LONDON (Reuters) – Four distinctive British red postboxes have been painted black and gold and decorated with images by or famous black Britons, in a new way to celebrate Black History Month.
One of Britain’s most recognizable symbols, the red pillar box appears on countless postcards and souvenir items, while tourists can often be seen posing for photos next to the post box.
The Royal Mail said it had selected one post box in each of Britain’s four constituent sections – England, Scotland, Wales and Northern Ireland – and painted it black with a gold stripe across the top. They will stay that way during October, which is Black History Month.
In Britain, the post box chosen was located close to the heritage center of the Black Cultural Archives in Brixton, an area south of London that has long been a center for the Caribbean community and other black minority groups.
The Brixton postbox features an image of the painting “Queuing in the RA” by British-Nigerian artist Yinka Shonibare, which appears on a limited edition stamp issued by the Royal Mail in 2018 celebrating the Royal Academy art gallery.
Shonibare is famous for works that grapple with cultural identity and colonial heritage, such as “The Nelson Ship in a Bottle”, a replica of the HMS Victory wrapped in a giant bottle and with 37 sails made of African cloth.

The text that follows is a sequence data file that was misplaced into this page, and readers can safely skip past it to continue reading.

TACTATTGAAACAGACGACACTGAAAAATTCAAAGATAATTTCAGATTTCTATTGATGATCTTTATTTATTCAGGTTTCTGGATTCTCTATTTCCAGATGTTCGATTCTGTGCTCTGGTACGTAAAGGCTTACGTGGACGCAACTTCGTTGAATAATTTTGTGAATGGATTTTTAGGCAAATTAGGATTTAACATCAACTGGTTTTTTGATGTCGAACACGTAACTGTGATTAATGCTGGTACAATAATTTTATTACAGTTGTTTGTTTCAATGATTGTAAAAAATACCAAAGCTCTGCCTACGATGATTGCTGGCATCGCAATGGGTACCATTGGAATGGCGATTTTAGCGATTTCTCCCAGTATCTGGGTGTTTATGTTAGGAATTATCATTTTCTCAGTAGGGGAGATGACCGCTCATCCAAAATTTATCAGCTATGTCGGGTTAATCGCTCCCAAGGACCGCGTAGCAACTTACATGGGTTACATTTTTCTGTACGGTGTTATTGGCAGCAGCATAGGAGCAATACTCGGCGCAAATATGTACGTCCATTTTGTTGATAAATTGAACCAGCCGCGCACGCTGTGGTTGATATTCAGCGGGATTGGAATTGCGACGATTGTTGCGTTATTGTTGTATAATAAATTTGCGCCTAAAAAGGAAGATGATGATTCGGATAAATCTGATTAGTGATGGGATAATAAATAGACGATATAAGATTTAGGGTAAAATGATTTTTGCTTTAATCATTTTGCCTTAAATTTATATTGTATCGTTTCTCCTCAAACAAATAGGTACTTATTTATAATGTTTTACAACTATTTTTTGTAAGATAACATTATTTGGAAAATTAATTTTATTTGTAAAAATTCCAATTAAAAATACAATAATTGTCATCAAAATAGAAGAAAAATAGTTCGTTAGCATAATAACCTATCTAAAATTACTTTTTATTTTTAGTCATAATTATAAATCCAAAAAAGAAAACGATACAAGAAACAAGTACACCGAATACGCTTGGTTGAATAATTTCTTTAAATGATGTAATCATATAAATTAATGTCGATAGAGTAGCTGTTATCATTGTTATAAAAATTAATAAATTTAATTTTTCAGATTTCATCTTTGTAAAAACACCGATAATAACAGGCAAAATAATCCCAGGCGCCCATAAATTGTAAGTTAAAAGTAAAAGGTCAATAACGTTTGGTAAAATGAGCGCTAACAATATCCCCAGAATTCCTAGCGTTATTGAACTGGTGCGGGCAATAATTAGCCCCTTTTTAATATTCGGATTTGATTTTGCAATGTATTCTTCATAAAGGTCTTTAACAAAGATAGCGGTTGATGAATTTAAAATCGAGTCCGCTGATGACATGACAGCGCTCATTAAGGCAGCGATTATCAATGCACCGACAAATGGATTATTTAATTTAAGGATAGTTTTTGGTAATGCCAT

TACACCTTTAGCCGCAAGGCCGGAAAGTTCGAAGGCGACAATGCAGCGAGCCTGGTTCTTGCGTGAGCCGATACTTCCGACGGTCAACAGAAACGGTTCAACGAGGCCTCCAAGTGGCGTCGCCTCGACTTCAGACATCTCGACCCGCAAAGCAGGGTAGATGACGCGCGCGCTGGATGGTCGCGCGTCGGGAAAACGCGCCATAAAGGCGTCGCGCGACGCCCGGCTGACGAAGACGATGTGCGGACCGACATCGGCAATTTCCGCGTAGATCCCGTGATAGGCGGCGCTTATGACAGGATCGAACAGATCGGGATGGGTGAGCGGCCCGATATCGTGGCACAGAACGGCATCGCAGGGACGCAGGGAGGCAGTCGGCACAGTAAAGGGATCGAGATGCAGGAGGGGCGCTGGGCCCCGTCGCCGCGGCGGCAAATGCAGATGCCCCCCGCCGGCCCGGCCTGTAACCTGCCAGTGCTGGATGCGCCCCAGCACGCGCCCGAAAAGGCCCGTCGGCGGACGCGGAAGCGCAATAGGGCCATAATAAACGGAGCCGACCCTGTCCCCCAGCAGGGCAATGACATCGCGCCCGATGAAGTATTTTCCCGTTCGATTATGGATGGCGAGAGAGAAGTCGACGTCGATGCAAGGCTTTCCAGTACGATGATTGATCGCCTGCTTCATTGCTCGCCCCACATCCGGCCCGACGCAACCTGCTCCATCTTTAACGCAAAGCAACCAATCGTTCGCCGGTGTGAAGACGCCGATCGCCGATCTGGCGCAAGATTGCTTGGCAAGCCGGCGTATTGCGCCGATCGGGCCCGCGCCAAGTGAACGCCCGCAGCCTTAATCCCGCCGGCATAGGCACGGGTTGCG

According to the British Arts Fund, which obtained the artwork for exhibition in London, it “considers the legacy of British colonialism and its expansion in trade and the Empire, made possible through the freedom of the sea and the new trade routes that Nelson’s victory provided.”
Scotland’s black post box, located in Glasgow, features a picture of Walter Tull, who was the first black player to be signed by the city’s Rangers football team before being killed in action during World War One.
In the Welsh capital, Cardiff, a black post box features an image of Jamaican-born nurse Mary Seacole, who cared for wounded soldiers during the 1853-1856 Crime War.
In Northern Ireland’s capital Belfast, the post box selected features an image of comedian Lenny Henry, who according to Royal Mail “was instrumental in helping multi-cultural societies embrace multi-cultural comedy.”
The Royal Mail is the latest agency to have been involved with Britain’s Black heritage in recent months, jolted by the Black Lives Matter movement and by protesters’ dropping of a statue of a slave trader in the city of Bristol in June.
Among other changes, other slave trader statues have been removed by officials in London, a concert hall in Bristol has changed its name to itself and a charity that manages hundreds of stately country estates published an in-depth report on how the properties benefit from slavery and colonialism.
This trend was met with backlash, with some in the media and some politicians calling it a “hoax”. The government has warned a number of major cultural institutions including the British Museum that their public funding could be called into question if they remove statues or other controversial objects.
Reporting by Estelle Shirbon; Edited by Alexandra Hudson